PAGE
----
Thursday, March 23, 2006

Sixth sense can come from within

via Nature

This article present a theory of perception of our body in space, or proprioception. Usually, the main idea is that nerve impulse coming from muscles and joints to the brain. Ok, that sound good ! But the found nerve impulse out-going from the brain to the limbs. They suppose "some sort of comparison between outgoing and ingoing signals that result in the final sense of position".

A generation of immortal humans

By studying the genetics of aging, some labs try to find out if there's a longetivity gene. Right now, the most susceptible gene that could play this role is SIR2: "Sirtuins are hypothesized to play a key role in an organism's response to stresses (such as heat or starvation) and to be responsible for the lifespan-extending effects of calorie restriction". They found a life extension of 30% in yeast Saccharomyces cerevisiae and up to 50% in roundworm.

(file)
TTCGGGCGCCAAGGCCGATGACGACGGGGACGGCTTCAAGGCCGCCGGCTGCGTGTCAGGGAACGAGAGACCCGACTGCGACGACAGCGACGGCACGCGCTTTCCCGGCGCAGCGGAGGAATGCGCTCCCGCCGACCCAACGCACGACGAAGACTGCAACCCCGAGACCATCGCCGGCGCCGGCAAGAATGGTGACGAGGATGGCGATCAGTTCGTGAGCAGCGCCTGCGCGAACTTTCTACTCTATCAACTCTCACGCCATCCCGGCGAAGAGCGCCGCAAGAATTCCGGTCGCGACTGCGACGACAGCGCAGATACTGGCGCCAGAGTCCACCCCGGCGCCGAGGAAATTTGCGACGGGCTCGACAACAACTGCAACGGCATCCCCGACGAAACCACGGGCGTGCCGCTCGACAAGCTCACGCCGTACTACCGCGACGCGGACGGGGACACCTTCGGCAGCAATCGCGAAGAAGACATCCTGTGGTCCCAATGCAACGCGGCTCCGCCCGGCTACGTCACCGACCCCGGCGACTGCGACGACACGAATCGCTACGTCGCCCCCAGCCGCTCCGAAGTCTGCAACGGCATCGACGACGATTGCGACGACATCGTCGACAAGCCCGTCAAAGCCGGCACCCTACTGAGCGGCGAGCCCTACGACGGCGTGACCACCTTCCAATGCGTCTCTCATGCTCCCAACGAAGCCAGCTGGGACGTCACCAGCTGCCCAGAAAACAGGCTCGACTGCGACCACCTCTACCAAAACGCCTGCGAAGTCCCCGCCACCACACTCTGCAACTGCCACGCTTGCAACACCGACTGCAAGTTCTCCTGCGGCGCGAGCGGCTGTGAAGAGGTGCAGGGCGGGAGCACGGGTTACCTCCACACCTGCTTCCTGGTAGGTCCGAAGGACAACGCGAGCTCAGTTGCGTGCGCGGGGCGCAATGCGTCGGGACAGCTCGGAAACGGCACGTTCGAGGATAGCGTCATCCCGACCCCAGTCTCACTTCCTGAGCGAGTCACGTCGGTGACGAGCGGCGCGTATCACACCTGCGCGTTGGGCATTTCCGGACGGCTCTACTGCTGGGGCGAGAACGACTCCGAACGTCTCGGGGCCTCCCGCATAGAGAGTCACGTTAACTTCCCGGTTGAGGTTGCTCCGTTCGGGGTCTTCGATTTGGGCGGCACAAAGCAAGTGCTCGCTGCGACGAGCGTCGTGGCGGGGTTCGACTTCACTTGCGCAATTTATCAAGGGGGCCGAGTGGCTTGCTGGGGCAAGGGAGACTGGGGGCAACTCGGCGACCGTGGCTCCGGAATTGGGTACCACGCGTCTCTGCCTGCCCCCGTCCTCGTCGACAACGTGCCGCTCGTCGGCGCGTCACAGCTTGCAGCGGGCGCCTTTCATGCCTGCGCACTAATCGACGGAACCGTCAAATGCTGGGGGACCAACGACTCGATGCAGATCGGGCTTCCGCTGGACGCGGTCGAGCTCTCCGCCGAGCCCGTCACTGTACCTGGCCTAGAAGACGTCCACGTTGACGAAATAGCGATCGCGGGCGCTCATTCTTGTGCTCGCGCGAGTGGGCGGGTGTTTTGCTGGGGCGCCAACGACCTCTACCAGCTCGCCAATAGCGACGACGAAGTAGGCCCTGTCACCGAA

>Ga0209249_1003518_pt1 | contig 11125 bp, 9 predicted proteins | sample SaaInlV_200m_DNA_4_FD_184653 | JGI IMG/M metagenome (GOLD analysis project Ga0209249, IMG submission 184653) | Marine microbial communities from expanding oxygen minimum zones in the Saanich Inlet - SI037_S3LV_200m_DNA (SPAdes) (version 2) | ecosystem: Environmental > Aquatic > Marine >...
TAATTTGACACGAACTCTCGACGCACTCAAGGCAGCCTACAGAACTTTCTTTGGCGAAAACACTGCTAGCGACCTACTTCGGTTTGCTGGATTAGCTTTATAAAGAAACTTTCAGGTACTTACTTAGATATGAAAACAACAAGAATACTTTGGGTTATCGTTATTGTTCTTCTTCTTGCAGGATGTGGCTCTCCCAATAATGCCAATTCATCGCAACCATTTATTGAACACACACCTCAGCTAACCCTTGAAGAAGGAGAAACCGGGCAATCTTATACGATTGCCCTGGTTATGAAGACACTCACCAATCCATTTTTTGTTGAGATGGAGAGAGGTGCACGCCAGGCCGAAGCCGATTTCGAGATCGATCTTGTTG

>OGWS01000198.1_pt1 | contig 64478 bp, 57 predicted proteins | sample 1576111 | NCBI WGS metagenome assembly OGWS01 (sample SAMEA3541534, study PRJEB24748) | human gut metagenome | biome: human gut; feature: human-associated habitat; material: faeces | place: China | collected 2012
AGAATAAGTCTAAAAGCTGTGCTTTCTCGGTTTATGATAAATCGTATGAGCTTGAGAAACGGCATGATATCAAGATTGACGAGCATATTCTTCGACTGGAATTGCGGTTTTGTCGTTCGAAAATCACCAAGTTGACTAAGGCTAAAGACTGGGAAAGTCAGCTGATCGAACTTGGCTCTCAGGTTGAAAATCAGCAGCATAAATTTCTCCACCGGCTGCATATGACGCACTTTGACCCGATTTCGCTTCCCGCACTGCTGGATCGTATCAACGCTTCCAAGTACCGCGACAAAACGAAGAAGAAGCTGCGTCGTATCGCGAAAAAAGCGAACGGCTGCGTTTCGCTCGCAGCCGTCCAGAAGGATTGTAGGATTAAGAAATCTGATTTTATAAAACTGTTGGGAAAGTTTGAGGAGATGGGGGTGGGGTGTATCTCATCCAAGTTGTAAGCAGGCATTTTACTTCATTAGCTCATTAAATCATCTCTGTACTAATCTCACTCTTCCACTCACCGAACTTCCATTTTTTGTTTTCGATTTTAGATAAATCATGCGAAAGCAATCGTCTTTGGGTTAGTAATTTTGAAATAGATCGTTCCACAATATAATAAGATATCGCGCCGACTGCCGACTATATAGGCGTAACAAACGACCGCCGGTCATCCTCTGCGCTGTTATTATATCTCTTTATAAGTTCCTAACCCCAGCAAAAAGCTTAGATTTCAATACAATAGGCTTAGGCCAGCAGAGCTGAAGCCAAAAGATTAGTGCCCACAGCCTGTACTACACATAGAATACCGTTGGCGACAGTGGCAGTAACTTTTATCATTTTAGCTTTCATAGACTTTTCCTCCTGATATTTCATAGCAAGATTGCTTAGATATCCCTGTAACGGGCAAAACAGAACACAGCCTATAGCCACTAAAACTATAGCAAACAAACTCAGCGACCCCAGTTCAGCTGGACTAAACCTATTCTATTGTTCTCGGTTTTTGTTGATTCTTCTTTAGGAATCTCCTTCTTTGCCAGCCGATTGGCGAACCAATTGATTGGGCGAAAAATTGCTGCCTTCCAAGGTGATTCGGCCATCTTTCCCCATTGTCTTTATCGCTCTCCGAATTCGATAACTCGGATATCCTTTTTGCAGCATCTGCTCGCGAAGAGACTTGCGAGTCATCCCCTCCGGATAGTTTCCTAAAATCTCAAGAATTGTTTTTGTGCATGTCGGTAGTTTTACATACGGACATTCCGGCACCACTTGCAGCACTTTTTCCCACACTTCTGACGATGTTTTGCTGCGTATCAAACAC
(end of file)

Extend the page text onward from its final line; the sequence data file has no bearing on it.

Usually, the calorie restriction is the way to increased lifespan, the old idea was that process reduced the geneal metabolism, but in fact calorie restriction is speeding up the metabolism. The new idea is that calorie restriction is a stressor, then there's a double inhibition on genes that usually inhibit the production of SIR2 so the production increased.

What's the possibilities for life extension of Humans ? Right now, they found that the human version of SIR2, the SIRT1, give a longer life to cells. But, we don't know on lifespan what could happen. We cannot do a calorie restiction in human enough long to get the result. The scientists need to create a drug to increased this gene, try it on animal, and maybe in years we'll find a cure to aging. Soon is the time when at 100 years old, you'll be considered as young...

Wednesday, March 22, 2006

Visual cortex can gives meaning to non-visual inputs